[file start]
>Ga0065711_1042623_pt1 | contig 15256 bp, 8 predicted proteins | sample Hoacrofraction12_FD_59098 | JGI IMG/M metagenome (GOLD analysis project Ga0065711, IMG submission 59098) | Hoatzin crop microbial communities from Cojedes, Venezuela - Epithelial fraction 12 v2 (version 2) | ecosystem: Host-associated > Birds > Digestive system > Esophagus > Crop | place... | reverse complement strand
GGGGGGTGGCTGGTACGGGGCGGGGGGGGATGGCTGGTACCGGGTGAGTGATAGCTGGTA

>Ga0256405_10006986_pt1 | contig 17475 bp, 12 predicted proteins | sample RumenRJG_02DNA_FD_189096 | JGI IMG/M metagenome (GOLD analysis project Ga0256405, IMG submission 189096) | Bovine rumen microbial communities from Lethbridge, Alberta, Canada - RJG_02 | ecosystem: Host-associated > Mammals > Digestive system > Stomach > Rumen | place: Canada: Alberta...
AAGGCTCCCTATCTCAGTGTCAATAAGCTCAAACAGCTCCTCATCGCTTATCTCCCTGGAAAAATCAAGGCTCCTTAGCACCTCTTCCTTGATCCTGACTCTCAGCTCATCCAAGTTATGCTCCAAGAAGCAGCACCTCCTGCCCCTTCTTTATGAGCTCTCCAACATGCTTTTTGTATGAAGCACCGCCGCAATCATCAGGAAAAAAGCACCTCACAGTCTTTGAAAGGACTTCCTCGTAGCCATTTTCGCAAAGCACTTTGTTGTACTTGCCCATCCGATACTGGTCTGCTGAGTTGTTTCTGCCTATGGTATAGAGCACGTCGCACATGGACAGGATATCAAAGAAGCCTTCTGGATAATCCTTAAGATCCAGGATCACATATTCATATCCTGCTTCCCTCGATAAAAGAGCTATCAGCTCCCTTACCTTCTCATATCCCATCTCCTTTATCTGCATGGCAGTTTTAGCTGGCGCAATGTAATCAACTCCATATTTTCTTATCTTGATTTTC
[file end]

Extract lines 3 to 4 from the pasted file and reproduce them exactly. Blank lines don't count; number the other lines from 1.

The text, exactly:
>Ga0256405_10006986_pt1 | contig 17475 bp, 12 predicted proteins | sample RumenRJG_02DNA_FD_189096 | JGI IMG/M metagenome (GOLD analysis project Ga0256405, IMG submission 189096) | Bovine rumen microbial communities from Lethbridge, Alberta, Canada - RJG_02 | ecosystem: Host-associated > Mammals > Digestive system > Stomach > Rumen | place: Canada: Alberta...
AAGGCTCCCTATCTCAGTGTCAATAAGCTCAAACAGCTCCTCATCGCTTATCTCCCTGGAAAAATCAAGGCTCCTTAGCACCTCTTCCTTGATCCTGACTCTCAGCTCATCCAAGTTATGCTCCAAGAAGCAGCACCTCCTGCCCCTTCTTTATGAGCTCTCCAACATGCTTTTTGTATGAAGCACCGCCGCAATCATCAGGAAAAAAGCACCTCACAGTCTTTGAAAGGACTTCCTCGTAGCCATTTTCGCAAAGCACTTTGTTGTACTTGCCCATCCGATACTGGTCTGCTGAGTTGTTTCTGCCTATGGTATAGAGCACGTCGCACATGGACAGGATATCAAAGAAGCCTTCTGGATAATCCTTAAGATCCAGGATCACATATTCATATCCTGCTTCCCTCGATAAAAGAGCTATCAGCTCCCTTACCTTCTCATATCCCATCTCCTTTATCTGCATGGCAGTTTTAGCTGGCGCAATGTAATCAACTCCATATTTTCTTATCTTGATTTTC